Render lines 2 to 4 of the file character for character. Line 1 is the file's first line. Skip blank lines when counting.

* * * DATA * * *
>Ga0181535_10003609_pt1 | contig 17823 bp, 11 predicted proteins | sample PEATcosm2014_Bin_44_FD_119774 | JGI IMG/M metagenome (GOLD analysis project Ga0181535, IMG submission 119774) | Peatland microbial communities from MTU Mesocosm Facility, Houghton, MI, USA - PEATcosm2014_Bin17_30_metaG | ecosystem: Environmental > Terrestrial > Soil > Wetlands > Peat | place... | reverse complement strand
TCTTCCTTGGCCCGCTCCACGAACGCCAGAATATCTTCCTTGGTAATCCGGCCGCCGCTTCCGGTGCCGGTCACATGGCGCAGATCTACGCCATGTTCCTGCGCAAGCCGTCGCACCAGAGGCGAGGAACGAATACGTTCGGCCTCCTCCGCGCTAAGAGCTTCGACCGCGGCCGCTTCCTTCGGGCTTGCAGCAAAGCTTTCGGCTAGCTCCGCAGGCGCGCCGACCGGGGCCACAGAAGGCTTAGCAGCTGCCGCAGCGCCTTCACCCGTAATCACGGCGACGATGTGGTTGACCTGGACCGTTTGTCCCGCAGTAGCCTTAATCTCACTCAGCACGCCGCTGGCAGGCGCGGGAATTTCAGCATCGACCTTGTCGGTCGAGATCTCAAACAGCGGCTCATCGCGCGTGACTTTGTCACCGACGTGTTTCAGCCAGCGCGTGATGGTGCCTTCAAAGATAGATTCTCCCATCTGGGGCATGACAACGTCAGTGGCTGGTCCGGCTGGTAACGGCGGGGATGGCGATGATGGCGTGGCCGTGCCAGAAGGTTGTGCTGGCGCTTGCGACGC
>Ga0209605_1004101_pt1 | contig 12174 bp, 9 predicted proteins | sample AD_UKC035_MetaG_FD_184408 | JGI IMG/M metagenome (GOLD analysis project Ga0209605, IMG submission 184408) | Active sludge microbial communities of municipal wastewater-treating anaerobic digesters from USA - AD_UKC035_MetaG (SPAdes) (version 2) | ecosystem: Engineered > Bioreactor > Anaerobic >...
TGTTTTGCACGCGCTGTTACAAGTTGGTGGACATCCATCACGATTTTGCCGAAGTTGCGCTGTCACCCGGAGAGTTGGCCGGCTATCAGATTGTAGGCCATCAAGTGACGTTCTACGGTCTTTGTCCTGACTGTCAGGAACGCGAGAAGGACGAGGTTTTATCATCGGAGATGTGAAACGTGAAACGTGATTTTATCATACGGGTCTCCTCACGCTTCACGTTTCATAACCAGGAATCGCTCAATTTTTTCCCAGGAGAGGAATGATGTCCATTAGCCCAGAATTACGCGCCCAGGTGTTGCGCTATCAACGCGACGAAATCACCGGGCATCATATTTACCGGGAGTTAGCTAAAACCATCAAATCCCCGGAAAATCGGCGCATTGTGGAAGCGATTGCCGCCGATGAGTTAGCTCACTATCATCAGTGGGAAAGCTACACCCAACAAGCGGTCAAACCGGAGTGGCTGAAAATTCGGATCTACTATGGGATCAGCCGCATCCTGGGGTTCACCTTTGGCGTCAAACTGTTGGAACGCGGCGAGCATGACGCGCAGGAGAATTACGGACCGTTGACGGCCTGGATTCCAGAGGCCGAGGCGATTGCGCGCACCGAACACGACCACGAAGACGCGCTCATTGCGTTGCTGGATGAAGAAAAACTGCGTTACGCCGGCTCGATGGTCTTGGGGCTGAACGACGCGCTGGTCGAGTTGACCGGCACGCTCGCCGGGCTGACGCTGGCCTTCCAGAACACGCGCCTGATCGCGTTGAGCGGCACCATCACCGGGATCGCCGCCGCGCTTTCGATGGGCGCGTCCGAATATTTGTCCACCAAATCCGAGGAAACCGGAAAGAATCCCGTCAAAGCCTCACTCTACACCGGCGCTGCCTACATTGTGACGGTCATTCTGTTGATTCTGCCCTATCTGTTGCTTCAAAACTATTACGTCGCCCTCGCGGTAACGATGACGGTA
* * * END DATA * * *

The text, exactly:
TCTTCCTTGGCCCGCTCCACGAACGCCAGAATATCTTCCTTGGTAATCCGGCCGCCGCTTCCGGTGCCGGTCACATGGCGCAGATCTACGCCATGTTCCTGCGCAAGCCGTCGCACCAGAGGCGAGGAACGAATACGTTCGGCCTCCTCCGCGCTAAGAGCTTCGACCGCGGCCGCTTCCTTCGGGCTTGCAGCAAAGCTTTCGGCTAGCTCCGCAGGCGCGCCGACCGGGGCCACAGAAGGCTTAGCAGCTGCCGCAGCGCCTTCACCCGTAATCACGGCGACGATGTGGTTGACCTGGACCGTTTGTCCCGCAGTAGCCTTAATCTCACTCAGCACGCCGCTGGCAGGCGCGGGAATTTCAGCATCGACCTTGTCGGTCGAGATCTCAAACAGCGGCTCATCGCGCGTGACTTTGTCACCGACGTGTTTCAGCCAGCGCGTGATGGTGCCTTCAAAGATAGATTCTCCCATCTGGGGCATGACAACGTCAGTGGCTGGTCCGGCTGGTAACGGCGGGGATGGCGATGATGGCGTGGCCGTGCCAGAAGGTTGTGCTGGCGCTTGCGACGC
>Ga0209605_1004101_pt1 | contig 12174 bp, 9 predicted proteins | sample AD_UKC035_MetaG_FD_184408 | JGI IMG/M metagenome (GOLD analysis project Ga0209605, IMG submission 184408) | Active sludge microbial communities of municipal wastewater-treating anaerobic digesters from USA - AD_UKC035_MetaG (SPAdes) (version 2) | ecosystem: Engineered > Bioreactor > Anaerobic >...
TGTTTTGCACGCGCTGTTACAAGTTGGTGGACATCCATCACGATTTTGCCGAAGTTGCGCTGTCACCCGGAGAGTTGGCCGGCTATCAGATTGTAGGCCATCAAGTGACGTTCTACGGTCTTTGTCCTGACTGTCAGGAACGCGAGAAGGACGAGGTTTTATCATCGGAGATGTGAAACGTGAAACGTGATTTTATCATACGGGTCTCCTCACGCTTCACGTTTCATAACCAGGAATCGCTCAATTTTTTCCCAGGAGAGGAATGATGTCCATTAGCCCAGAATTACGCGCCCAGGTGTTGCGCTATCAACGCGACGAAATCACCGGGCATCATATTTACCGGGAGTTAGCTAAAACCATCAAATCCCCGGAAAATCGGCGCATTGTGGAAGCGATTGCCGCCGATGAGTTAGCTCACTATCATCAGTGGGAAAGCTACACCCAACAAGCGGTCAAACCGGAGTGGCTGAAAATTCGGATCTACTATGGGATCAGCCGCATCCTGGGGTTCACCTTTGGCGTCAAACTGTTGGAACGCGGCGAGCATGACGCGCAGGAGAATTACGGACCGTTGACGGCCTGGATTCCAGAGGCCGAGGCGATTGCGCGCACCGAACACGACCACGAAGACGCGCTCATTGCGTTGCTGGATGAAGAAAAACTGCGTTACGCCGGCTCGATGGTCTTGGGGCTGAACGACGCGCTGGTCGAGTTGACCGGCACGCTCGCCGGGCTGACGCTGGCCTTCCAGAACACGCGCCTGATCGCGTTGAGCGGCACCATCACCGGGATCGCCGCCGCGCTTTCGATGGGCGCGTCCGAATATTTGTCCACCAAATCCGAGGAAACCGGAAAGAATCCCGTCAAAGCCTCACTCTACACCGGCGCTGCCTACATTGTGACGGTCATTCTGTTGATTCTGCCCTATCTGTTGCTTCAAAACTATTACGTCGCCCTCGCGGTAACGATGACGGTA